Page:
Ahoskie project faces cost overruns

Published 9:04 pm Sunday, October 25, 2009

AHOSKIE – Plans for the Ahoskie Creek Recreational Complex have hit a financial snag.

On Thursday, members of the Ahoskie Town Council were briefed on the issue during the resumption of their meeting recessed from Oct. 13.

The most glaring issue facing the council was the project is nearly $500,000 in the hole and the first shovel of dirt has yet to be turned on the complex, located in the FEMA buyout area in what was once the Lakewood Drive, Edgewood Drive neighborhood.

On June 30, 2008, council approved borrowing $1.1 million for the project. That money, along with a $500,000 PARTF (Parks and Recreation Trust Fund) grant, was earmarked for softball fields, multi-purpose football/soccer fields, playgrounds, concession stand/restroom facility and picnic shelters. Other plans for the recreational complex include a dog walking trail and a water park.

Now, nearly 17 months later, the projected construction and associated costs has skyrocketed to over $2 million ($2,065,310.50).

On Oct. 2 of this year, the town opened construction bids for the project received from six companies. American Builders of Greenville submitted the apparent low bid ($1.31 million). However, due to a math error, American was forced to withdraw its bid.

That left the project to the next lowest bidder – Heaton Construction of Roanoke Rapids. They proposed to perform the work for $1.69 million.

Adding in the contingency fund, engineering design, permits and grant administration fees took the total cost to over $2 million.

“There are some issues among the council in regards to the finances (of this project),” Ahoskie Town Manager Tony Hammond said.

In an effort to resolve some of those financial concerns, Hammond said Heaton Construction had agreed to perform a value engineering process. That is where a contractor looks for cost-saving measures.

“(Heaton) has agreed to do this at their own cost,” Hammond informed the council members. “They said they may be able to shave between $200,000 to $300,000 off the construction costs.”

Dan Boone of the Wooten Company, the town’s engineering firm, was at Thursday’s meeting. He said Wooten feels comfortable with awarding the contract to Heaton.

“Taking into consideration the value engineering aspect of this project, you (council) may be better suited to wait until your November meeting to discuss awarding them the construction contract,” Boone said.

However, time is not on Ahoskie’s side in this project. The town is obliged to award the construction contract by Dec. 31 or start over from scratch. Additionally, Ahoskie Recreation Director Dennis Everett pointed out at Thursday’s meeting that the town must use the PARTF grant by 2011 or forfeit that $500,000.

Everett stressed the need for the complex, saying the town’s outdoor recreational programs are growing in popularity.

“We’re bursting at the seams (in program participation),” he noted. “Plus this planned facility makes Ahoskie attractive when it comes to hosting sanctioned youth baseball/softball tournaments as well as adult softball tournaments.”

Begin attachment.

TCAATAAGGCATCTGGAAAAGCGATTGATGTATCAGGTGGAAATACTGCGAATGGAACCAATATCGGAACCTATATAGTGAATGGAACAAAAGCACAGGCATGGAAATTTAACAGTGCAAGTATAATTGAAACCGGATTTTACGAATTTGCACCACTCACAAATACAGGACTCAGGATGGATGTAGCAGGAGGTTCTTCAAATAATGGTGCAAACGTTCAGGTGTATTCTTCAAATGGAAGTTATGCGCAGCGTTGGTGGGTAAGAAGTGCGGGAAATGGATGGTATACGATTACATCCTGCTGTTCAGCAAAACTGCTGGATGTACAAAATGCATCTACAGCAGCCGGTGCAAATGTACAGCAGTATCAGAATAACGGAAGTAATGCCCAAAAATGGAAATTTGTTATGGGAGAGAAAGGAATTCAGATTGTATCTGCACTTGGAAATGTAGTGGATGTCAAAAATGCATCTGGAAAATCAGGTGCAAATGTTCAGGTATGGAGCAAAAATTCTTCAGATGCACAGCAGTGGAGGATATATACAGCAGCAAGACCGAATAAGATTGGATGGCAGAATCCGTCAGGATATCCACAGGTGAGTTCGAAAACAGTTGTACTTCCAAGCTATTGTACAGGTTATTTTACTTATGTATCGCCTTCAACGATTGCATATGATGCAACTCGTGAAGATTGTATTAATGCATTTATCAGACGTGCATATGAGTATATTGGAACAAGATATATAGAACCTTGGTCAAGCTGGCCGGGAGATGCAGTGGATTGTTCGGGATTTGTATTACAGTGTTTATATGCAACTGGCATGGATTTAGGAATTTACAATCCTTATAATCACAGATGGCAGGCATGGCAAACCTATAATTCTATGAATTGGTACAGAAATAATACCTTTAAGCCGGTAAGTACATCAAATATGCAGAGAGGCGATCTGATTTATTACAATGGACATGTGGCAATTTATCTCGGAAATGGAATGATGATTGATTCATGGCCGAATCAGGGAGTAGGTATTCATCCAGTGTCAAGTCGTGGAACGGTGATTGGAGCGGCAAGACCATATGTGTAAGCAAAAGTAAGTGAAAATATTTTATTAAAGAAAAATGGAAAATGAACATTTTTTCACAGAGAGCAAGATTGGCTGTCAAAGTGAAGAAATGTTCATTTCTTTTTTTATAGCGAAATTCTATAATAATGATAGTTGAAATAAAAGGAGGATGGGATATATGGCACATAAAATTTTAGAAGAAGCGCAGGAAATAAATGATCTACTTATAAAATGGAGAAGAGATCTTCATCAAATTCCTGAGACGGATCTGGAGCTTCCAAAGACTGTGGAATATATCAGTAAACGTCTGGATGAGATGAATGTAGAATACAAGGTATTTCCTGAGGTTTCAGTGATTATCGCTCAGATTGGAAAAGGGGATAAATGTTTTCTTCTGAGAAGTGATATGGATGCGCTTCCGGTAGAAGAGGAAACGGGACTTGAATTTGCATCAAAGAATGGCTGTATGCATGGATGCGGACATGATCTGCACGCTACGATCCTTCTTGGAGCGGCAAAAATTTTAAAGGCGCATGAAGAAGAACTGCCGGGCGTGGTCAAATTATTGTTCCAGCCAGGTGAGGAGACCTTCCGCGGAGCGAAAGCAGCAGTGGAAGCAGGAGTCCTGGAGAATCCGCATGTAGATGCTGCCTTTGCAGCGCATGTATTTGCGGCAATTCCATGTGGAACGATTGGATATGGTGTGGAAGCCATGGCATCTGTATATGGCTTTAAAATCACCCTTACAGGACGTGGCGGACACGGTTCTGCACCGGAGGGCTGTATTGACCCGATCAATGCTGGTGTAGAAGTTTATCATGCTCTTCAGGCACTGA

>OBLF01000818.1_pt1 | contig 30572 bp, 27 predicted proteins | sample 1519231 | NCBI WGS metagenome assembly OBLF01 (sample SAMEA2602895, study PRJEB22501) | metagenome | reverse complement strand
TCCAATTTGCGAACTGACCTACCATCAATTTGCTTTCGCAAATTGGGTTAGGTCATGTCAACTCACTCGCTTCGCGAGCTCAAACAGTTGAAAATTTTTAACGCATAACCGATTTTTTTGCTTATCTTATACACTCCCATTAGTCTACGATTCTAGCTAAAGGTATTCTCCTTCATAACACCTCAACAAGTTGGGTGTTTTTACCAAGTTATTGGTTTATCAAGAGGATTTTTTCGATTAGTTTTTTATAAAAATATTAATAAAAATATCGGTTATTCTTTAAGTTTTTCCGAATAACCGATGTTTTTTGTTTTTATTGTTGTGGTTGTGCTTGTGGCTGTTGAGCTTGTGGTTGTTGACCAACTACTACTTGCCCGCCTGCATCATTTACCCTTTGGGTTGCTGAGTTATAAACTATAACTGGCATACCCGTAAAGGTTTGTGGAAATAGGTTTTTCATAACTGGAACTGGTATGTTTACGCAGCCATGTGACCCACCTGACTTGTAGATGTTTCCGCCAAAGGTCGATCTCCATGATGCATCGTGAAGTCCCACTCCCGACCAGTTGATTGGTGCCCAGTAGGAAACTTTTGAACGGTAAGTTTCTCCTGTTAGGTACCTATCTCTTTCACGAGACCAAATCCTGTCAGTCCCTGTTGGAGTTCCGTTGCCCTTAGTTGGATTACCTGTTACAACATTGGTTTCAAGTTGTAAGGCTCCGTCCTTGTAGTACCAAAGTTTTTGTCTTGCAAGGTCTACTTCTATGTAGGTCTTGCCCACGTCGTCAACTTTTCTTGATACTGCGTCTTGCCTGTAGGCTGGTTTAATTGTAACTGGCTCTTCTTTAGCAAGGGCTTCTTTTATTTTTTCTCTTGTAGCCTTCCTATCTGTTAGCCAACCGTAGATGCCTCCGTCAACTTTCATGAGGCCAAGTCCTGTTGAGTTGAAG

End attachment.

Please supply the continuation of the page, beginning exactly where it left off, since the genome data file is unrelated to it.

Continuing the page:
Everett said the economic impact on the town was in the $7,000 to $10,000 range per tournament.

Hammond agreed with Everett’s economic impact assumption.

“This project has the potential to generate revenue for the town,” Hammond said. “Plus, this is a one-of-a-kind facility in our area. There’s not another one like it around the tri-county area.”

Returning to the value engineering discussion, Hammond said Heaton was looking at “packed gravel” parking lots (instead of asphalt), lowering the number of truckloads of dirt needed for the ball fields and considering a “stick built” concession stand/restroom facility instead of a more costly pre-fab model.

Councilman Ronald Gatling, who presided over Thursday’s meeting as Mayor Pro-Tem in the absence of Mayor Linda Blackburn, asked if the town’s Public Works employees could perform some of the construction in an effort to curtail costs.

“Yes, they can to certain portions of the project, but the town lacks the earth-moving equipment needed on a large portion of the project,” Hammond answered.

Council members Malcolm Copeland and Elaine Myers each weighed-in on the projected cost overruns of the project.

“We need to be very, very careful when looking at this,” Copeland said. “I’m in favor of this project, but what I do not want to see is us having to raise taxes to pay for this. We have a lot on us right now with payments on the new wastewater treatment plant (currently under construction) and the new police station.”

“When you look at this project, it’s great for the town,” Myers said, “but can we afford it.”

“Why can’t we get shovel-ready (state/federal) funds for this,” asked Gatling. “It’s a shovel-ready project and I keep hearing about funds for shovel-ready projects.”

Boone said he had heard of no such funds available for these type projects.

Copeland motioned to table awarding the bid until the November meeting in an effort to give Heaton Construction the time it needs to come up with the final figures following its value engineering process. That motion was approved by unanimous vote.